Over the last couple of months, Kevin over at the Zhodani Commando blog and I have had a game of MMP's Ukraine '44 on the go. We played using the VASSAL engine and the Ukraine '44 module (which Kevin performed a bit of magic on to make more user-friendly), taking turns recording our respective moves in a VASSAL logfile and then sending them to the other fellow to roll dice, take casualties, etc. It's a brilliant way to play over distance, and the way the turns are broken up means that you don't need too large a chunk of time to do your moves. The most time-consuming thing is working out how you want to approach the board situation.
The game is based on Hube's pocket, in which the surrounded German 1st Panzer Army managed to break out of the encirclement and rejoin their comrades. I deliberately didn't read up on the historical action because I wanted to work out things for myself, so apologies for going light on that aspect!
One interesting thing about the game is that all unit strengths are hidden and strength is only revealed during combat. Consequently, there is a fair bit of guesswork going on early in the game as one gets a feel for where the enemy has concentrated his strength.
The objective for the German player is to break out of the pocket or, failing that, to prevent the Soviets from taking three victory cities while also destroying more Soviet strength points than he loses himself.
The Germans have a number of advantages, including that they get better movement rates than the Soviets, and that their mechanised units get to move again after combat, allowing these to attack from an exposed position and then retreat back to the relative safety of the main lines. They also have force multipliers in the form of two units of tiger tanks which can be attached to any armoured unit and give a very useful 1-3 modifier to the combat die roll on both attack and defence. The Germans also have 'combat superiority', meaning that should they convincingly destroy an enemy formation in any attack, the German force involved is able to ignore the combat attrition that it would normally have suffered.
The Soviets can win by preventing a breakout and by killing off German strength points, with any German strength points out of supply at the end of the game also counting as eliminated. The Russian player can also claim an auto victory if at any time he controls three of the game's four victory cities.
In their favour the Soviets have three things: the number of units, the strength of their tank divisions, and the +2 artillery combat modifier that applies if they elect to do their attacks before they do any movement. But most of the Soviet infantry units are relatively weak in defence, and are therefore susceptible to being monstered by determined German attacks, provided that the German attacks the right units (which, given hidden unit strengths, is not always certain!).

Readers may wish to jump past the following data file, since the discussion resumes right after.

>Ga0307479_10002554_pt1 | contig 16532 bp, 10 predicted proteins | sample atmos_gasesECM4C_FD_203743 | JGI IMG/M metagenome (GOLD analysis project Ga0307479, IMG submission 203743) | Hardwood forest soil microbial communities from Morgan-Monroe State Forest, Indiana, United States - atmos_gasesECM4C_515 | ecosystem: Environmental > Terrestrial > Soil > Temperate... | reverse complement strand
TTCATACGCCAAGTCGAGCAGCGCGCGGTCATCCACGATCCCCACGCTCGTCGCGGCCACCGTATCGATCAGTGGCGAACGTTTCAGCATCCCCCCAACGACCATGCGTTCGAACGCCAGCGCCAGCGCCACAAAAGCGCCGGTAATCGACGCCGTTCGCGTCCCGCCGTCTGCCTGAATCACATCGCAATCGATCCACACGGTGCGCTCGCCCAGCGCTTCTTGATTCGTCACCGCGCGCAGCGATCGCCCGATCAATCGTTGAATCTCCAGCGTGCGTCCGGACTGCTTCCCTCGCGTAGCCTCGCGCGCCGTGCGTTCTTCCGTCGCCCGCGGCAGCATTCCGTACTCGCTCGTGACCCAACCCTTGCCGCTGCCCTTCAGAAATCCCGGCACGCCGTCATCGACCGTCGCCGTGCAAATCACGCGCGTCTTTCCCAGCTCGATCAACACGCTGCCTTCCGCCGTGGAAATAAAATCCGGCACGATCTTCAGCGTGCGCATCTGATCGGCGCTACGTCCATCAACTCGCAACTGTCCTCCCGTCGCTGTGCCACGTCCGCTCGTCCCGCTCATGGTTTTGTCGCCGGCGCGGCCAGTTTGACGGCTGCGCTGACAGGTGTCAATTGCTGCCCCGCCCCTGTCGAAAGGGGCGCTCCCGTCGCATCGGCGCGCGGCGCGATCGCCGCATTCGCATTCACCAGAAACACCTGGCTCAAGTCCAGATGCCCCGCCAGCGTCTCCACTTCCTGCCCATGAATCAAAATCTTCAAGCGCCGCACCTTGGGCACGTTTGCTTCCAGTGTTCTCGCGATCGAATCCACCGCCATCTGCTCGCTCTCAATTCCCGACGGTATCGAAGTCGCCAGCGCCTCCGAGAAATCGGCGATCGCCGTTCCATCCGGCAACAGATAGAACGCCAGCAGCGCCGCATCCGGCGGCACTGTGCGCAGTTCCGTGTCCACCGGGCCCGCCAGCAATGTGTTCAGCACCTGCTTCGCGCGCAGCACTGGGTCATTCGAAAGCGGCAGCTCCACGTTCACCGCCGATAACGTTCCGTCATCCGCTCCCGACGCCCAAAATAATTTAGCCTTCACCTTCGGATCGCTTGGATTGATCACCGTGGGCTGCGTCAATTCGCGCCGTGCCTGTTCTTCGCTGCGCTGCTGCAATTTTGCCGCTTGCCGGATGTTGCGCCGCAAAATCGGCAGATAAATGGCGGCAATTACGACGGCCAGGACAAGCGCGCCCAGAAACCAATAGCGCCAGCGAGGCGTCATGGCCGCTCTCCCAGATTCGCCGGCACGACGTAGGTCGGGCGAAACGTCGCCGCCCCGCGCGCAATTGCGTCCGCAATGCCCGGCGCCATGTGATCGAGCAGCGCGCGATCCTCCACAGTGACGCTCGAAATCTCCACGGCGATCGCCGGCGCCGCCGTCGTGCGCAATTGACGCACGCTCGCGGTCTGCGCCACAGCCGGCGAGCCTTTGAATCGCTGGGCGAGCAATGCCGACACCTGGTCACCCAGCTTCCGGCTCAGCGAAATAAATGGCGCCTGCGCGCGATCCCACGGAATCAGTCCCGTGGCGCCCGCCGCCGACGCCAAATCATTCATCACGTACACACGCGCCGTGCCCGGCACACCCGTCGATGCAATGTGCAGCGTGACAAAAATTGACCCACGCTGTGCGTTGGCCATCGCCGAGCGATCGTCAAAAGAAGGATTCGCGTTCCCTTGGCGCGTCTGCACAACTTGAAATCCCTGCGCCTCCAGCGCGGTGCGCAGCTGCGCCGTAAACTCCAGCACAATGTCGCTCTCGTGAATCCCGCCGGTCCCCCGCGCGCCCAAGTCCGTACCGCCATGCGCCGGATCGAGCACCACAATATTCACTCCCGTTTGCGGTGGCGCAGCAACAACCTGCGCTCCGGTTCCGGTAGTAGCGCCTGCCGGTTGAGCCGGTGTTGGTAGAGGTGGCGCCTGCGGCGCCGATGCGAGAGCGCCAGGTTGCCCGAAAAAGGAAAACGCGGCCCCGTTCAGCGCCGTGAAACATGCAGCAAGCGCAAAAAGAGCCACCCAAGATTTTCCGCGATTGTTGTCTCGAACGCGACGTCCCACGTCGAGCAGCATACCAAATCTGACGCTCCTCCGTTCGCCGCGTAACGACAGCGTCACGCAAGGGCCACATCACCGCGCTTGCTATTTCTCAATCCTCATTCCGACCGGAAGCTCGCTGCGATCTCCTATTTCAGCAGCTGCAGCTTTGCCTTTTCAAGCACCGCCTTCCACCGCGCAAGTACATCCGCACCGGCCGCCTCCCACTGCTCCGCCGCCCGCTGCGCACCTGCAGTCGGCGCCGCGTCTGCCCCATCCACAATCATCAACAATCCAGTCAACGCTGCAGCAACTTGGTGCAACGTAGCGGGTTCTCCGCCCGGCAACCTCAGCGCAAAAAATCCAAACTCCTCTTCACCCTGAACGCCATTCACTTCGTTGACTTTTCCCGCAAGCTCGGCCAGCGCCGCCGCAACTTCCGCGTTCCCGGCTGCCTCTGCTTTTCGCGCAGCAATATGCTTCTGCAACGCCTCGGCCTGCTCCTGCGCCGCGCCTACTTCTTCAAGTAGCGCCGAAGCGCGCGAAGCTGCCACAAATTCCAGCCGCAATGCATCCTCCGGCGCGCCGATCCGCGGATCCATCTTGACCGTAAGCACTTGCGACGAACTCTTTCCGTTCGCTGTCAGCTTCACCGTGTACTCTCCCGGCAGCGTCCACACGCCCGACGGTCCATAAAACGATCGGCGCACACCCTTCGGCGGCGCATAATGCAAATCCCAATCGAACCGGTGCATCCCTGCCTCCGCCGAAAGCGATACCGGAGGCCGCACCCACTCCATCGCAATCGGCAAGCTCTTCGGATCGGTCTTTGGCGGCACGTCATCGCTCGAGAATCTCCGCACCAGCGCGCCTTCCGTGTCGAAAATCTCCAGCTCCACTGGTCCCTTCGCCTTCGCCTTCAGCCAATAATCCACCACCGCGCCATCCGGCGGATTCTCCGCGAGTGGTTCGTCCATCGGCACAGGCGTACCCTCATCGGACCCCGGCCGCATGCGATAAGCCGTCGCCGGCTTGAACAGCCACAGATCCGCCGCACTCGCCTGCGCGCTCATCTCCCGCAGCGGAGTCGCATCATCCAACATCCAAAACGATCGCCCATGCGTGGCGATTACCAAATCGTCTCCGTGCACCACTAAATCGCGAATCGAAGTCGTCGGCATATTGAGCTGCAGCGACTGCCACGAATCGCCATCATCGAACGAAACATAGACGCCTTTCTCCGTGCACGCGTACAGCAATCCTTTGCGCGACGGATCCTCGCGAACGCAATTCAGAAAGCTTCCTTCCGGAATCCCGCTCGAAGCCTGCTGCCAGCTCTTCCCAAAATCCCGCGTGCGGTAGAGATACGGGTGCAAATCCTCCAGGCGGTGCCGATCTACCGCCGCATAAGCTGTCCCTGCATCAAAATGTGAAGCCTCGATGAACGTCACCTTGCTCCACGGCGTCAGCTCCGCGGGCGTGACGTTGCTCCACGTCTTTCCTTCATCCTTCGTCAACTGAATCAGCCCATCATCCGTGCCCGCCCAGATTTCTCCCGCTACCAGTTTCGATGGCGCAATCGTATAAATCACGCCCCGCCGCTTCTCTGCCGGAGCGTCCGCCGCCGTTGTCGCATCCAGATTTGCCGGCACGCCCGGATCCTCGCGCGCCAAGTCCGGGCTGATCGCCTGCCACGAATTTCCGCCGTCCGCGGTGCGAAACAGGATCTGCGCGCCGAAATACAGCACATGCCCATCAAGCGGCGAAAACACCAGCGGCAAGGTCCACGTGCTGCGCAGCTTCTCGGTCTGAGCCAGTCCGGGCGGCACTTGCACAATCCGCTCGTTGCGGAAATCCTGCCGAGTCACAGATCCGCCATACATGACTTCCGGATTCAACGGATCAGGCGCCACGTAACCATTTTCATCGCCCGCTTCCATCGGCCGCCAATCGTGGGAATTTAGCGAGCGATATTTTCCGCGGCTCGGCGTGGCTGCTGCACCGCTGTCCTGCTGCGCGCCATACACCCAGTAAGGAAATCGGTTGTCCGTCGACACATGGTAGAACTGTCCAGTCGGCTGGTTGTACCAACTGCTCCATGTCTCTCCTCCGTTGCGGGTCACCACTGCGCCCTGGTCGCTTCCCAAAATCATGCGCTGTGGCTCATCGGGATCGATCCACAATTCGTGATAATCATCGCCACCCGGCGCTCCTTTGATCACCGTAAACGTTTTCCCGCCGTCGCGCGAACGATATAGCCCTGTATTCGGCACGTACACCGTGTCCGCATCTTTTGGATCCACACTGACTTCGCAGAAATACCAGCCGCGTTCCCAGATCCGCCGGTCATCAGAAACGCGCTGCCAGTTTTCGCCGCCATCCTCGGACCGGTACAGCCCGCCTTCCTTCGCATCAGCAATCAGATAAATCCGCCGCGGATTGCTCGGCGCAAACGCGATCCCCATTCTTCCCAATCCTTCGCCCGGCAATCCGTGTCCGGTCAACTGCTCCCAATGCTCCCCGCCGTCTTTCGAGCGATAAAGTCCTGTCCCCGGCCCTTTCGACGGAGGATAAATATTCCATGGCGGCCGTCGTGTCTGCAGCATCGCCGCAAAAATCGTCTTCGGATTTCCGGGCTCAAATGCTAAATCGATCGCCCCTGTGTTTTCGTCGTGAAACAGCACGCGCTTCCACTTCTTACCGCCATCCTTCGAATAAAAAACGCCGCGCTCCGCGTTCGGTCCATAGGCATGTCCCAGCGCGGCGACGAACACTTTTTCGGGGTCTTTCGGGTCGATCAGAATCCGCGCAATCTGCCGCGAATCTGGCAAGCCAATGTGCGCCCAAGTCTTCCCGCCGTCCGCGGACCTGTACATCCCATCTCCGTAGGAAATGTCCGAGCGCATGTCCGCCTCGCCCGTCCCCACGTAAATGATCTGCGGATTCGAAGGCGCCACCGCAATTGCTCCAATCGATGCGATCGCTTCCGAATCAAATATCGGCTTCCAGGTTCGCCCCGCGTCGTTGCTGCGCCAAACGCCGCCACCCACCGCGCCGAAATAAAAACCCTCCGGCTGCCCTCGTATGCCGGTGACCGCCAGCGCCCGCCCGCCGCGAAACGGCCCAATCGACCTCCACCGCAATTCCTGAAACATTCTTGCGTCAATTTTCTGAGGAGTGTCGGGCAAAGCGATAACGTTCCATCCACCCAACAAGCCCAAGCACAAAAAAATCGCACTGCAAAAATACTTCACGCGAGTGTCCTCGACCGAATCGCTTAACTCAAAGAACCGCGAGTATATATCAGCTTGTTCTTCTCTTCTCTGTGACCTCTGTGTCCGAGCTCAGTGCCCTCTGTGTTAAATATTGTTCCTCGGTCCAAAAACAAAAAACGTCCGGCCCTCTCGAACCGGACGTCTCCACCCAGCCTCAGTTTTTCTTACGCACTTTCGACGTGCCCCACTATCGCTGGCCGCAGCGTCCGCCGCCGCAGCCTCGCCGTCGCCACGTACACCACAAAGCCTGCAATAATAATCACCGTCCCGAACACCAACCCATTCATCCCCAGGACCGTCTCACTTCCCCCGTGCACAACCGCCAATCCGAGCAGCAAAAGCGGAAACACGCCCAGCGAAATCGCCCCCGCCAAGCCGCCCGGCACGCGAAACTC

Each side must therefore play quite differently.
Anyway, I took the Germans, Kevin took the Soviets, and we were at it.
This is how things started off after Kevin's first move.
(note that my units' strengths can be seen because the module is showing the game from my perspective)
You can see that Soviet armour (red units) has already seized the key road junctions between the German forces and safety to the west.
Over the next few turns Kevin attempted to complete the encirclement, squeeze the Germans back towards the river, and reduce the German garrison in the victory city of Ternopol in the North.
The Germans tried to kill as many front-line Soviet units as possible, first by giving the armoured units a bloody nose and then, once they were cautious and wary, by directing attacks against the weaker infantry units. Meanwhile, the Soviets attacked a second victory city in the north and threatened a third in the south.
It was only now that I saw Kevin's plan - suck up losses elsewhere, and aim to take the victory cities for the auto win. I did not have enough troops to do much about this; I had not seriously considered this strategy on his part. The cunning blighter had me!
By now the troops in the pocket were relying on supply from the air and were operating at reduced effectiveness. When combined with the advance against my victory cities, the situation looked hopeless. I was ready to call the game at this point, but Kevin encouraged me to continue, and he was right - I had misread the reinforcement entry hexes, and with a bit of luck a counterattack was launched using said reinforcements, keeping the Soviet advance units isolated and out of supply and enabling the recapture of the second of the northern victory cities
But it was not to be. Although almost at the limits of their strength in the north the Soviets retook Berezheny, and with Chernovtzy in the south falling in the same turn, Kevin had the three victory cities he needed to triumph. A mighty success - well done sir!
The game was, for me, a lot of fun, even though I badly misread Soviet intentions. From the German player's perspective, the actions needed to try to weaken the encircling cordon were great fun to play out, but I don't think Kevin enjoyed the Soviet infantry units being so weak! Nevertheless, despite the desperate efforts of 1st Panzer Army, clever planning and nerves of Red Steel saw Kevin through to his thoroughly deserved win.
I would certainly play this again, but my German strategy needs a bit more work, I think!
Aside from being a strong player, Kevin was an excellent sport and a lot of fun to play against. VASSAL is a great tool, and if any readers like boardgames but lack for local players, I would encourage you to look into it.